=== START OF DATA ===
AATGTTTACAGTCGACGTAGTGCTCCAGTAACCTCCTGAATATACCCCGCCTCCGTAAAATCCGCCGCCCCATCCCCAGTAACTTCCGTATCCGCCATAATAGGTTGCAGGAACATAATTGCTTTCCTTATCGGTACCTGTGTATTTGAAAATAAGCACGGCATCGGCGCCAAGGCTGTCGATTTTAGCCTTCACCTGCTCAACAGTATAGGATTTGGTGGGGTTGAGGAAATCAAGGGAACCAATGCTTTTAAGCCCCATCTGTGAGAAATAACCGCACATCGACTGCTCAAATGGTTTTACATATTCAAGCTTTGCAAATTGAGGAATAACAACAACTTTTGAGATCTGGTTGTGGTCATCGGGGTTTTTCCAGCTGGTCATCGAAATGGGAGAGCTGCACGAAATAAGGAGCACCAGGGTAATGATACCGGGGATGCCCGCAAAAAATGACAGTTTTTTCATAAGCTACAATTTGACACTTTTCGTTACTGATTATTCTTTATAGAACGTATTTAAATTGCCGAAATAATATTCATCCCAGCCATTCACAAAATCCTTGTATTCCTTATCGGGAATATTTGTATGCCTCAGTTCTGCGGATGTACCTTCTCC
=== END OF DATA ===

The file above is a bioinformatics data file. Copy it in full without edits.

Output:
AATGTTTACAGTCGACGTAGTGCTCCAGTAACCTCCTGAATATACCCCGCCTCCGTAAAATCCGCCGCCCCATCCCCAGTAACTTCCGTATCCGCCATAATAGGTTGCAGGAACATAATTGCTTTCCTTATCGGTACCTGTGTATTTGAAAATAAGCACGGCATCGGCGCCAAGGCTGTCGATTTTAGCCTTCACCTGCTCAACAGTATAGGATTTGGTGGGGTTGAGGAAATCAAGGGAACCAATGCTTTTAAGCCCCATCTGTGAGAAATAACCGCACATCGACTGCTCAAATGGTTTTACATATTCAAGCTTTGCAAATTGAGGAATAACAACAACTTTTGAGATCTGGTTGTGGTCATCGGGGTTTTTCCAGCTGGTCATCGAAATGGGAGAGCTGCACGAAATAAGGAGCACCAGGGTAATGATACCGGGGATGCCCGCAAAAAATGACAGTTTTTTCATAAGCTACAATTTGACACTTTTCGTTACTGATTATTCTTTATAGAACGTATTTAAATTGCCGAAATAATATTCATCCCAGCCATTCACAAAATCCTTGTATTCCTTATCGGGAATATTTGTATGCCTCAGTTCTGCGGATGTACCTTCTCC